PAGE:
Gov. Ron DeSantis tried to hitch Rep. Charlie Crist to President Joe Biden in Florida’s lone gubernatorial debate Monday night, while Crist tried to elicit from DeSantis a pledge to serve all four years if re-elected — a nod to expectations the incumbent Governor is harboring presidential ambitions.
Crist, a former Republican Governor, is running to reclaim his old job — now as a Democrat. As polling places across Florida closed on the first day of early, in-person voting, pressure is mounting on Crist to close DeSantis’ double-digit lead. While Crist did not appear to make any fatal errors on the debate stage, his performance is unlikely to turn the tide of the race.
DeSantis, comfortably ahead of Crist in the polls, sought to characterize his opponent as a party-switching chameleon who will shift “with whatever wind he needs to try to keep his political career alive.”
When Crist asked DeSantis point-blank if he intended to serve a full second term, DeSantis stalled awkwardly before moderator Liz Quirantes moved to a new topic.
The line of questioning provided the Governor with one of his biggest zingers of the night, telling the audience, “The only worn-out, old donkey I’m looking to put out to pasture is Charlie Crist,” DeSantis said.
In a fundraising email sent immediately following the debate, DeSantis said Crist was a “rubber stamp for the Biden regime,” allied with allowing criminals to wreak havoc in cities and “dangerous for Florida.”
“Ron, you talk about Joe Biden a lot,” Crist said. “I understand; you think you’re going to be running against him. I can see how you might get confused, but you’re running for Governor.”
Crist suggested DeSantis would be too distracted by a presidential campaign to tackle rising homeowner insurance rates.
“I don’t think his focus is going to be on you,” Crist told the audience.
Both candidates were quizzed about high-profile flights DeSantis arranged to transport roughly 50 — mostly Venezuelan — migrants from Texas to Martha’s Vineyard.
While Crist referred to unchecked migration as a crisis, he referred to the flights as a horrible political stunt. DeSantis responded saying the effort was intended to draw the attention of political elites.
“It isn’t funny — It’s inhumane how you treated these people,” Crist said.
“What we did, we put this issue front and center.”
DeSantis, mostly reserved, scaled back some of the more combative language his campaign has used to tar opponents as radical extremists, though Crist called the Governor’s positions on LGBTQ issues and transgender athletes divisive.
DeSantis described transgender surgery as “genital mutilation,” saying teens should not be allowed to obtain the procedures in the state because they might regret it as adults.
“If you’re a 15-year-old, you can’t go get a tattoo in the state of Florida, yet we’re saying you can get a double mastectomy? Of course not,” DeSantis said.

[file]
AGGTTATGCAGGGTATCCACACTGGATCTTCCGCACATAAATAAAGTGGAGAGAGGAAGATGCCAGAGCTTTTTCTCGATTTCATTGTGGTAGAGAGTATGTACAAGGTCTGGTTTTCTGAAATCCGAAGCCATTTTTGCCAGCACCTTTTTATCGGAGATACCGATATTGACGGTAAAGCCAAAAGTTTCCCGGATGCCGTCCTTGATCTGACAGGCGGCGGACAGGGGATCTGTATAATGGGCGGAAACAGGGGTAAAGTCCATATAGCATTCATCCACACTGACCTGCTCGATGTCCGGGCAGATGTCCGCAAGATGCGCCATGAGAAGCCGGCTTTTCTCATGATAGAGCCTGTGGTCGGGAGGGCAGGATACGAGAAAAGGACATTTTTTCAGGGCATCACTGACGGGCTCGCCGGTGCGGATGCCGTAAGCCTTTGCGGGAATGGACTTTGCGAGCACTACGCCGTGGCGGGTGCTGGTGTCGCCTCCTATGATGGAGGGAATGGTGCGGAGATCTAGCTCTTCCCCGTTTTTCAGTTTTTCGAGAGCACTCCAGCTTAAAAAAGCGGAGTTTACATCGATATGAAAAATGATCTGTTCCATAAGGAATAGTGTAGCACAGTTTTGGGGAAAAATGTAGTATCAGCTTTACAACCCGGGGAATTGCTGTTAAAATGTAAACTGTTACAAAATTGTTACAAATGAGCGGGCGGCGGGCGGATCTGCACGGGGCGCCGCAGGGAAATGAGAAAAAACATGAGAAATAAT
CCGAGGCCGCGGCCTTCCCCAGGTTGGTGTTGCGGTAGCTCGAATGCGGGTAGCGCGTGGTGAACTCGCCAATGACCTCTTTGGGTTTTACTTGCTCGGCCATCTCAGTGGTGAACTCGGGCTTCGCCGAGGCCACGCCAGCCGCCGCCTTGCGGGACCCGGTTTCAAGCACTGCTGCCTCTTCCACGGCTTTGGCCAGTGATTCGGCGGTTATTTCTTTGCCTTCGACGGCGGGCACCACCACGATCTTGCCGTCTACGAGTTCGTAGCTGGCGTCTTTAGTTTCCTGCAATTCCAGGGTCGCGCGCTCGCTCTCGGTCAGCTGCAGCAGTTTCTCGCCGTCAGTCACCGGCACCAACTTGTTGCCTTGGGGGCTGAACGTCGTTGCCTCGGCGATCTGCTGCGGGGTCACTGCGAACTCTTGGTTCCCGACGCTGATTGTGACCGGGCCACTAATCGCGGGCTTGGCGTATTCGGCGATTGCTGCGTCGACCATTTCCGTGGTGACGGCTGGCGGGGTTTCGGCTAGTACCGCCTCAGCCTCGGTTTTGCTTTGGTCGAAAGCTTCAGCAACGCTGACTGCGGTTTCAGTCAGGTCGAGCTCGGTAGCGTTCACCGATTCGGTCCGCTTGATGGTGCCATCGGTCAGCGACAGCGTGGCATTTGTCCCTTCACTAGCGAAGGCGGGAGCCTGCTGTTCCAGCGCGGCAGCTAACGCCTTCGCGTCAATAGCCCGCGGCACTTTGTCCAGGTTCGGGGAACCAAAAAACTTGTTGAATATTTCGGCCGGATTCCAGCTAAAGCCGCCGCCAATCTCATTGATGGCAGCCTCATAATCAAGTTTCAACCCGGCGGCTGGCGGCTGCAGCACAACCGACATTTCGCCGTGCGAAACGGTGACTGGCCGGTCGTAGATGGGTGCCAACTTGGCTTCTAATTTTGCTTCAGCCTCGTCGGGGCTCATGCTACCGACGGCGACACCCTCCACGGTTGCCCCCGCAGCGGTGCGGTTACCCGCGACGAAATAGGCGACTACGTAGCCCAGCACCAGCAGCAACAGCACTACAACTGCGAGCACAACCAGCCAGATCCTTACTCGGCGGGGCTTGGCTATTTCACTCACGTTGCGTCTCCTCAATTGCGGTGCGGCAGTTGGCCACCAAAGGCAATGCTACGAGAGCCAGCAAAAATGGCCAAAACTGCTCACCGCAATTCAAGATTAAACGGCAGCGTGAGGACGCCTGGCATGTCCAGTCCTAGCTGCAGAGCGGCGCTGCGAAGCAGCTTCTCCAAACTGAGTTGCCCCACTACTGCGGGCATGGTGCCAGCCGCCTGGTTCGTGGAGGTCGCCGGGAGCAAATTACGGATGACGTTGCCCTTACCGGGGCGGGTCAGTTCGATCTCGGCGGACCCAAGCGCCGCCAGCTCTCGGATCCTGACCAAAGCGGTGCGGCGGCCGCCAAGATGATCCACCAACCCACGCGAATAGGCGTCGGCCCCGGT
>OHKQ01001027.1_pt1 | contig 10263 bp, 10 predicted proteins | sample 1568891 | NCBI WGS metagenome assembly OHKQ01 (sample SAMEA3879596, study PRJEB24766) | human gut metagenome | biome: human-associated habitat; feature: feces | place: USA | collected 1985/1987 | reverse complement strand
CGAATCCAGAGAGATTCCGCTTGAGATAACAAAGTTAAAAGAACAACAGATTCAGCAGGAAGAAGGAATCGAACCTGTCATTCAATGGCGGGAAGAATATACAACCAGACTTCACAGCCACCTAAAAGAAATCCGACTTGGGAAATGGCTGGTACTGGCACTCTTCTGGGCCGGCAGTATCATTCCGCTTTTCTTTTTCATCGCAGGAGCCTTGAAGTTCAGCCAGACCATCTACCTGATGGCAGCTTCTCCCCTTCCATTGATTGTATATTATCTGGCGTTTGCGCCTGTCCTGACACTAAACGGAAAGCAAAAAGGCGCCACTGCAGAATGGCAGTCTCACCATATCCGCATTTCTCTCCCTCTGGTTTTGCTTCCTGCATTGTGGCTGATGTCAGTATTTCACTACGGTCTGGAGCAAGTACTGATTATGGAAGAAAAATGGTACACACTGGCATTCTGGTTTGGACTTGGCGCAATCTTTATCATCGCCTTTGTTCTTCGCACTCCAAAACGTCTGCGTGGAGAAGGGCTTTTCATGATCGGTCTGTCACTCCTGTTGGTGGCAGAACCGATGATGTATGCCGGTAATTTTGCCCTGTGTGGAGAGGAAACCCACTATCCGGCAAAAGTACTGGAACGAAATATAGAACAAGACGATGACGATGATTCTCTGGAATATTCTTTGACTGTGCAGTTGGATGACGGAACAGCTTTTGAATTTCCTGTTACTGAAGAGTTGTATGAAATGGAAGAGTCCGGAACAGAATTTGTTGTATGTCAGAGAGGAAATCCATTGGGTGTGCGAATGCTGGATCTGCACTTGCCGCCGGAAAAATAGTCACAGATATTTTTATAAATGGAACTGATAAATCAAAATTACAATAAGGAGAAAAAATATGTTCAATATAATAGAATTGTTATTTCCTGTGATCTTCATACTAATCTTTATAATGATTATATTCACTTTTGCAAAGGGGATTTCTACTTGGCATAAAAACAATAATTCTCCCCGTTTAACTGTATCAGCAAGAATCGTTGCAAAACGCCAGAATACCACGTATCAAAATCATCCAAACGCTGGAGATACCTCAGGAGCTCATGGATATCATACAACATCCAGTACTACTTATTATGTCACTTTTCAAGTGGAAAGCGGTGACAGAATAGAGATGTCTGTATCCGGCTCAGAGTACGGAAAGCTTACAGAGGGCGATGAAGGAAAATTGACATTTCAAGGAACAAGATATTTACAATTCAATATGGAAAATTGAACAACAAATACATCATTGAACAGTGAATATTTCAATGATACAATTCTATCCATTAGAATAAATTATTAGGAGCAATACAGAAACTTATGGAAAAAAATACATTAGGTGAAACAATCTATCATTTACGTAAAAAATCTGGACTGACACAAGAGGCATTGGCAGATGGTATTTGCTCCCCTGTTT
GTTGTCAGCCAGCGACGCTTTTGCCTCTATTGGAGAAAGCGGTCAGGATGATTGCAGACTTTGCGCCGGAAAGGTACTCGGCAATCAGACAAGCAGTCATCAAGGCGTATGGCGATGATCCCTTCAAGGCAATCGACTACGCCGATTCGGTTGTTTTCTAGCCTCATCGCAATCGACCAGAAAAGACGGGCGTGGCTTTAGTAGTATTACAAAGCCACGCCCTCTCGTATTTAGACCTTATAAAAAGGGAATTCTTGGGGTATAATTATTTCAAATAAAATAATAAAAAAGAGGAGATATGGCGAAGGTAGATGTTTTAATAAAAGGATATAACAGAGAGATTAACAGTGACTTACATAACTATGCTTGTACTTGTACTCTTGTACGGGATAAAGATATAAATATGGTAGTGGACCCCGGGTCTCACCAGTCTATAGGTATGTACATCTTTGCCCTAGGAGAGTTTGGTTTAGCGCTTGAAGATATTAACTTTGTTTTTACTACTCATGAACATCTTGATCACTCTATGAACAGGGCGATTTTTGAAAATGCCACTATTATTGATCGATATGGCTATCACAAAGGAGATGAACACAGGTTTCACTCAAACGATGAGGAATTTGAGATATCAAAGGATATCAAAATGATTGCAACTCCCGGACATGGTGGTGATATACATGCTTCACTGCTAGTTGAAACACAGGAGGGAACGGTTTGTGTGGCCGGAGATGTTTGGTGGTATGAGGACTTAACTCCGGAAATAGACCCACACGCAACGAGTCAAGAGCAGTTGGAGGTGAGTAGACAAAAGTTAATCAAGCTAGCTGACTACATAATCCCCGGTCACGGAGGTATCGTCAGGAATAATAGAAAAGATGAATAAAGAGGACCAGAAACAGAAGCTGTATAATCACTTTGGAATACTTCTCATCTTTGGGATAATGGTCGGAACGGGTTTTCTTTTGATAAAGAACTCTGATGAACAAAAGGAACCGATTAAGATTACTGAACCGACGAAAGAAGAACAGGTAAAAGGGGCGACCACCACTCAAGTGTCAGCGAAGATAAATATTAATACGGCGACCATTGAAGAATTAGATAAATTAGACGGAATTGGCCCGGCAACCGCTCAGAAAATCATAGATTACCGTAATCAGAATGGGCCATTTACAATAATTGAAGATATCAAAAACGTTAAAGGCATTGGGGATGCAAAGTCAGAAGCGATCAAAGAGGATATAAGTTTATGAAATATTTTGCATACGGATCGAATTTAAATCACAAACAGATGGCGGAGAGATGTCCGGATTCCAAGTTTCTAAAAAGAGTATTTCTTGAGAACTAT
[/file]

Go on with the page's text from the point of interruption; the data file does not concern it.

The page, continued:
“There you go, Ron, it’s all about culture wars,” Crist said. “You love dividing our state, Blacks against whites, gay against straight, young versus old.”
At times, Quirantes tangoed with the candidates and a boisterous audience that occasionally interrupted. While climate change was not addressed during the debate, there wasn’t a shortage of other hot-button issues
Neither candidate directly answered a question about how many weeks old a fetus must be before it should be protected from abortions. DeSantis signed a law earlier this year — now being challenged in court — that prohibits abortions in Florida after 15 weeks with no exceptions in cases of rape or incest.
The Governor used the question to note Crist has made conflicting statements over decades concerning abortion rights. Crist called Florida’s ban “callous” and “barbaric.”
DeSantis defended Florida’s Parental Rights in Education Law. During the Spring Legislative Session, it was derided by opponents as the ‘Don’t Say Gay’ bill. The law prohibits instruction on sexual orientation and gender identity in kindergarten through 3rd-grade classrooms. The Governor said it restored parents’ autonomy over children’s education and opponents were “waging the culture war.”
“It’s inappropriate to tell a 6-year-old that they were born in the wrong body,” he said. “It’s inappropriate to tell an 8-year-old that they may have been born a girl, but maybe they’re really a boy.”
DeSantis also defended a new state law banning all workplace or classroom instruction promoting the ideas of institutional racism, privilege or oppression based on race, gender or national origin.
Crist accused DeSantis of turning schools into political war zones.
“You don’t have the temperament to be kind and decent to other people who don’t look like you, who don’t act like you, and who don’t contribute to you,” Crist said.
“I don’t want to teach kids to hate their country,” DeSantis said.
“Why you think that’s happening right now is beyond me,” Crist said, before adding that educators should teach the history of the nation, including slavery, without a “whitewashed approach.”
DeSantis took credit for keeping the state’s businesses open during the pandemic, which he said boosted Florida’s important tourism industry and returned children to schools. Crist responded by blaming DeSantis’ pandemic policies for the state’s more than 80,000 COVID-19-related deaths.
Carissa Allen, Elena Barrera and Troy Myers reporting; produced by Fresh Take Florida, a news service of the University of Florida College of Journalism and Communications. The reporters can be reached at firstname.lastname@example.org, email@example.com and firstname.lastname@example.org. You can donate to support our students here.